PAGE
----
Your communication guidelines should also include communicating with and employing your brand’s ambassadors, affiliates and guest contributors.
4. Set up an Ever-Growing Knowledge Base
As your brand starts growing, there will be more and more context added online around all kinds of experiences your customers are going to have with your product and employees. Not all of that context is going to be positive.
No matter how good the product or the website, there will always be users who will find your web assets hard to navigate, customers who will misunderstand your product or people who will dislike talking to your customer support team.
All of that context should be constantly monitored and addressed. That’s the only way to ensure that possible reputation crises are avoided and your customers remain loyal.
In order to keep your brand’s social media sentiment under control, set up three important monitoring routines to:
- Keep an eye on your branded search results (i.e. what people see when they search for something that includes your brand name)
- Listen to, analyze and participate in social media updates that mention your brand name
- Listen to and analyze social media updates that mention your competitors, especially those updates that come from unhappy customers.
You can monitor the latter by using sentiment search on Twitter:
While monitoring your growing online sentiment:
- Identify emerging branded search terms people seem to use when researching your brand online
- Catch questions your customers are asking involving your brand or your product
- Identify what your customers seem to be usually unhappy with when discussing your brand and your competitor on social networks.
All of that should be addressed in your on-site knowledge base.
The purpose of a detailed knowledge base is twofold:
- You want to rank your own site #1 for all branded search queries sofor your customers end up going back to your site instead of bouncing to a third-party review or your competitor
- You want to create a single database for your old and new employees that contains to know where to find all the information to help your struggling customers.
Creating a knowledge base is easy: You can put one together using a WordPress theme or a plugin.
If you are just launching your brand, start your knowledge base by covering questions people ask about your closest competitor. Text Optimizer is a good source of those:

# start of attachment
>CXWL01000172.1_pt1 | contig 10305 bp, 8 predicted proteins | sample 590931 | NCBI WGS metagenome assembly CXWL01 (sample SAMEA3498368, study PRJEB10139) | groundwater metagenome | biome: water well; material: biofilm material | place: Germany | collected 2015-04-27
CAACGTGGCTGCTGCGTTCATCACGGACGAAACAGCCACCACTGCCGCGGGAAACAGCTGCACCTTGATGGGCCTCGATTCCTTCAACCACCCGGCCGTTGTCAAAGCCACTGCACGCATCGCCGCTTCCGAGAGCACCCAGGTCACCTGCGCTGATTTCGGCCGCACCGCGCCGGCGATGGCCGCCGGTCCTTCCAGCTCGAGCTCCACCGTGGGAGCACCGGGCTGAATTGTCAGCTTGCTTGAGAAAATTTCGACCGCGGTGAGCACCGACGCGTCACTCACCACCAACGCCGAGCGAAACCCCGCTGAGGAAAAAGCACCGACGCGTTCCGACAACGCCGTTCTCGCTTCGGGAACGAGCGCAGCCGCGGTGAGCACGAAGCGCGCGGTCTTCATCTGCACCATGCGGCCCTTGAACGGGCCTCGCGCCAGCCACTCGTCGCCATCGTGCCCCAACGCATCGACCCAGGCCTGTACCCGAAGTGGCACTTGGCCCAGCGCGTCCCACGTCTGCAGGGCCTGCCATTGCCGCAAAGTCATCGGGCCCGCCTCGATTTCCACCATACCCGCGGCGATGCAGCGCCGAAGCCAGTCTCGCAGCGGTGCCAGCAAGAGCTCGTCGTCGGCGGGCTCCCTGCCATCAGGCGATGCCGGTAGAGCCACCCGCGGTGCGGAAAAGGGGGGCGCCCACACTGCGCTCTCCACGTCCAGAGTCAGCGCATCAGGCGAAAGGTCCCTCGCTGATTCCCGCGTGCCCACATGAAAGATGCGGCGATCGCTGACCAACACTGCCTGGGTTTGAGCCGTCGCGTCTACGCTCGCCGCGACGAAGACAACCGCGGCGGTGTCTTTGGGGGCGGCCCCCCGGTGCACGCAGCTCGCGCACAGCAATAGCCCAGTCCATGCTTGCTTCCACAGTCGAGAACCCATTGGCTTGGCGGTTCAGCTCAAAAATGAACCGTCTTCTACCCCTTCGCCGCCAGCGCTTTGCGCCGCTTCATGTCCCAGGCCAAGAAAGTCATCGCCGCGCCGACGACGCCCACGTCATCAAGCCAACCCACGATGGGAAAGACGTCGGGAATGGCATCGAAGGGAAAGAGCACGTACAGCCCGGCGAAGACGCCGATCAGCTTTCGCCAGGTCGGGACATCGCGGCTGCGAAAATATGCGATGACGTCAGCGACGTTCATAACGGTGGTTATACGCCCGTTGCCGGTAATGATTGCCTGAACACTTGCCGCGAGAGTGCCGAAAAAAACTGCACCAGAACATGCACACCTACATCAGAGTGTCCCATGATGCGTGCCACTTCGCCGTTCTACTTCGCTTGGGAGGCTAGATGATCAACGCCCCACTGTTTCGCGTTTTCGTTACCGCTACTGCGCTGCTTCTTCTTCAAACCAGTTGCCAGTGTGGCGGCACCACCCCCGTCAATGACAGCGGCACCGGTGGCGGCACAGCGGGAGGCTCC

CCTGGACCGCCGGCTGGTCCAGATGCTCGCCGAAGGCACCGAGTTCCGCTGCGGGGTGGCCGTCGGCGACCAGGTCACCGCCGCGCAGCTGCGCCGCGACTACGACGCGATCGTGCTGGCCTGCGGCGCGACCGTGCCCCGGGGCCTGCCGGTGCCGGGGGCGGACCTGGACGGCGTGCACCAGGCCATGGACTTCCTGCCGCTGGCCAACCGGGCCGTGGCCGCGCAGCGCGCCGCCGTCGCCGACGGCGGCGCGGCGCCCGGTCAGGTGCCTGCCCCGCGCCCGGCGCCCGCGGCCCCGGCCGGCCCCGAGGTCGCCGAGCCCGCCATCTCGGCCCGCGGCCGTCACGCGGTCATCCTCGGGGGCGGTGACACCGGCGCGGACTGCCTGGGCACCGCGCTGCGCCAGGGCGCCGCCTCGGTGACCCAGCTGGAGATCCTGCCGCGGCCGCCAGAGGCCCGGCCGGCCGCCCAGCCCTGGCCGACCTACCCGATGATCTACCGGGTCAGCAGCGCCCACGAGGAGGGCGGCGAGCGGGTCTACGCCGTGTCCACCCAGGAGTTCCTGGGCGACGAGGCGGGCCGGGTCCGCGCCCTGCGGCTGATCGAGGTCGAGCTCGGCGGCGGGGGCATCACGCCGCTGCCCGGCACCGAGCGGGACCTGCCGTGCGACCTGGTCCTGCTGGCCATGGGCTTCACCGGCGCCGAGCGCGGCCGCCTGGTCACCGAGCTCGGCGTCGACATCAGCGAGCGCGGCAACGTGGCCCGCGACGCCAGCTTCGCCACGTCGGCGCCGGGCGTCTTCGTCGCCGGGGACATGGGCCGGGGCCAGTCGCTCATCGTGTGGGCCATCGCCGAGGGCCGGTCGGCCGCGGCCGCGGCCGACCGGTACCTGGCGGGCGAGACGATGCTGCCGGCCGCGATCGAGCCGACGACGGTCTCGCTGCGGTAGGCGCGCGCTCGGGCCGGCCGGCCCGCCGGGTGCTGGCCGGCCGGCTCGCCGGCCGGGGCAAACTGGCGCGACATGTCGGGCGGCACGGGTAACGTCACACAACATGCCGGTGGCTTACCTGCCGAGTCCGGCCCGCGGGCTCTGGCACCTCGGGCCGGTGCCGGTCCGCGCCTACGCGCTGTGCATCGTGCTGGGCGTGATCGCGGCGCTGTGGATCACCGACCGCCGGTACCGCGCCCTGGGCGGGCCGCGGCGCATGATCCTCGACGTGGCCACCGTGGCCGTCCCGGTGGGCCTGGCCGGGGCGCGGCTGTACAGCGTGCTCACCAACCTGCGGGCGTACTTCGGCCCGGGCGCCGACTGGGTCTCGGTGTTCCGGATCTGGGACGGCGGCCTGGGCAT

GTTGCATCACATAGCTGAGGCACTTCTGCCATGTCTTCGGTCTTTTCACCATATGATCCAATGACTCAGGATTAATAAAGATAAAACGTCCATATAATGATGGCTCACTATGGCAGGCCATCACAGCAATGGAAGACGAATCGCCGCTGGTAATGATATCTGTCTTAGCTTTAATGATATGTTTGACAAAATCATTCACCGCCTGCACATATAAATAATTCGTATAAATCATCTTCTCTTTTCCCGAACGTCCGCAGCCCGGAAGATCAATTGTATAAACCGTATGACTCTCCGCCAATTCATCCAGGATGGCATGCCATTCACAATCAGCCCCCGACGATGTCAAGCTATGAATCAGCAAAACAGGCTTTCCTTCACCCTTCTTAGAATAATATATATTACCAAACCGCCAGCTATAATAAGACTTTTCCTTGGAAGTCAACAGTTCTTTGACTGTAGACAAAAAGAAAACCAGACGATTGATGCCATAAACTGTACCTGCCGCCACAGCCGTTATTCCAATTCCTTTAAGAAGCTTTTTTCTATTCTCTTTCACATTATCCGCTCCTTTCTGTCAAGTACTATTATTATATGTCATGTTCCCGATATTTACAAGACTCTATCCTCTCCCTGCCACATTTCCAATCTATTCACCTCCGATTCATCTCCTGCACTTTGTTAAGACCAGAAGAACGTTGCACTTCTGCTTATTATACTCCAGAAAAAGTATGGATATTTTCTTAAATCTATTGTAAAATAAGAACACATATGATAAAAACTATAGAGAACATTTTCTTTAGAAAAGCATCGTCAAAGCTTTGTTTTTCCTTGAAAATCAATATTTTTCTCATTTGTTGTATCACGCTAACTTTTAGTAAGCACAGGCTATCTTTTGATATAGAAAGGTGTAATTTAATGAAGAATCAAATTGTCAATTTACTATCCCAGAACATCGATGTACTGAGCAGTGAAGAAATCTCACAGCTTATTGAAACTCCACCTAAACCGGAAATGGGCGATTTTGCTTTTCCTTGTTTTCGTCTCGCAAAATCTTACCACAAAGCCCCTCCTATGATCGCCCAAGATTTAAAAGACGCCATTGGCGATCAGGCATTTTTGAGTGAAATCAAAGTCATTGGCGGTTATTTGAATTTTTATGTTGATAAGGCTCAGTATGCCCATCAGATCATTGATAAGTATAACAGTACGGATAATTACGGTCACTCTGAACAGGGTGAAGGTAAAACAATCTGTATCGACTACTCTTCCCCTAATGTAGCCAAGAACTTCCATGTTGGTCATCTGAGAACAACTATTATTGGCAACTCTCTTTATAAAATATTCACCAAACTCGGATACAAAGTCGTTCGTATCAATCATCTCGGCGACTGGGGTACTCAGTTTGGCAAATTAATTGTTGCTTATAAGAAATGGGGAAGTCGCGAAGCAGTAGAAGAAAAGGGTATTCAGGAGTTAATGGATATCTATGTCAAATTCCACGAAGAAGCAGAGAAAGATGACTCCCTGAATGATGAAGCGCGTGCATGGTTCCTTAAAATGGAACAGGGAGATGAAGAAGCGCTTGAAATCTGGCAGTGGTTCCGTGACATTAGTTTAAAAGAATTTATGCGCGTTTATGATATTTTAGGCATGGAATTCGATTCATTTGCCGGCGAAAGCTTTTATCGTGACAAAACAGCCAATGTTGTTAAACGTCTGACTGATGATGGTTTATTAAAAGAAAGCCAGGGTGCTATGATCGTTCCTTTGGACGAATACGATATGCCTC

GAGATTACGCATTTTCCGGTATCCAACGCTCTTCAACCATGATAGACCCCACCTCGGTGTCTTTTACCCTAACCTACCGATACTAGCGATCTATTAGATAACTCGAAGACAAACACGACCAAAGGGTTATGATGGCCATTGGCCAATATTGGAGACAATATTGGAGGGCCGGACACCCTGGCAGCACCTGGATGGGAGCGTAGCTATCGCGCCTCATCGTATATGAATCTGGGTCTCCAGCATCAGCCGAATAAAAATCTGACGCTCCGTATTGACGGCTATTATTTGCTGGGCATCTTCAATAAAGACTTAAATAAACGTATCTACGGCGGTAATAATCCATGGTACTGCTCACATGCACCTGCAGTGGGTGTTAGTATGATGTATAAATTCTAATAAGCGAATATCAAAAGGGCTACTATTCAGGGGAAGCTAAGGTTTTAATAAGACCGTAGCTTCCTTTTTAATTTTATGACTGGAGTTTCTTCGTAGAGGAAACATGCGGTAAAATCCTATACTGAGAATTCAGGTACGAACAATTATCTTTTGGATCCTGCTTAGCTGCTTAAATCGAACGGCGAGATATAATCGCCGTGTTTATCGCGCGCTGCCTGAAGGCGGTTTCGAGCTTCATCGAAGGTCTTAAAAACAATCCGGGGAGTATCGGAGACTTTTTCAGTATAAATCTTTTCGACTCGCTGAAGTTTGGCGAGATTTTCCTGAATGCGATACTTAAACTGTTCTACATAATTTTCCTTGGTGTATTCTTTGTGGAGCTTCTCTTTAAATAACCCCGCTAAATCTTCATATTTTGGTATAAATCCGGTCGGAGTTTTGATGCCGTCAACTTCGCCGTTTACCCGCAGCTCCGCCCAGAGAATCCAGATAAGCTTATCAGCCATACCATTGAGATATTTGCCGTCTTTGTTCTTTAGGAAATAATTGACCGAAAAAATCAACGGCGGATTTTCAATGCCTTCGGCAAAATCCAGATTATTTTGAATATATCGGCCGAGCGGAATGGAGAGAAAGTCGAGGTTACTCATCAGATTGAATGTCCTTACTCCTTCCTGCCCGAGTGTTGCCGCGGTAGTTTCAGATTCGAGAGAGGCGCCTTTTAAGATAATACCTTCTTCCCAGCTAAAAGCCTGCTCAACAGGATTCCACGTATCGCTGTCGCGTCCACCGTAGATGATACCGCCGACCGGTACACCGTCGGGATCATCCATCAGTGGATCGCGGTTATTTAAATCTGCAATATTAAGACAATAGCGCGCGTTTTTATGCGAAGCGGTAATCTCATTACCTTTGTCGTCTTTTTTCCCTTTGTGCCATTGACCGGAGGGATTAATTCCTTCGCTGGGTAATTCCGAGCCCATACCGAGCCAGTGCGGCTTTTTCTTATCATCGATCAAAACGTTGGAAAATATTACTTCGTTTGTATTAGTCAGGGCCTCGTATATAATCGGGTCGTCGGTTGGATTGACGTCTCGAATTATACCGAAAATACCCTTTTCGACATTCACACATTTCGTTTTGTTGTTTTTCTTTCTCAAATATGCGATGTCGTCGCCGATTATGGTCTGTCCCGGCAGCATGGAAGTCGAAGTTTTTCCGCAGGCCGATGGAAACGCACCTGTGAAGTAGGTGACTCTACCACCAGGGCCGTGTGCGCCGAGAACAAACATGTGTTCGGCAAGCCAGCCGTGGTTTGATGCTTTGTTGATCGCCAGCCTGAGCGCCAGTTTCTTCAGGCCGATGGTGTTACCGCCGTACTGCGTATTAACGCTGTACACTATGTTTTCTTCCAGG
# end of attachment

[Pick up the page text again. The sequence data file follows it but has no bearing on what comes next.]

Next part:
5. Create Your Branding Dashboard
Your branding dashboard should bring all of the above elements together making it easy to access any of the important resources quickly and get organized. I suggest using Cyfe to create a branding dashboard which will include the following widgets:
- Twitter search widget to monitor your brand mentions as well as those updates that mention your competitor
- Google Alerts widget to monitor your brand
- A text widget to include your most important links (to your visual branding kit, business communication guidelines, your primary social media accounts, your editorial calendar)
- Embed your master spreadsheet with new questions and mentions to cover in your knowledge graph
- Pull your most essential web analytics numbers, like your traffic and conversions. If you are building an ecommerce brand, pulling some ecommerce revenue metrics is a good idea.
- Your customer support trends (through Zendesk widget) and/or your recent mail
- Recent activity on your Trello cards (to ensure there’s some action occurringgoing in terms ofwhen it comes to creating brand assets and knowledge base articles)
Creating a powerful brand is no easy task but it is well worth the effort. Strong brands survive any Google’s update, enjoy higher conversions and are less dependent on any single source of traffic and conversions. Building a brand is an on-going effort but if you lay a solid foundation, the task will be more doable. Good luck!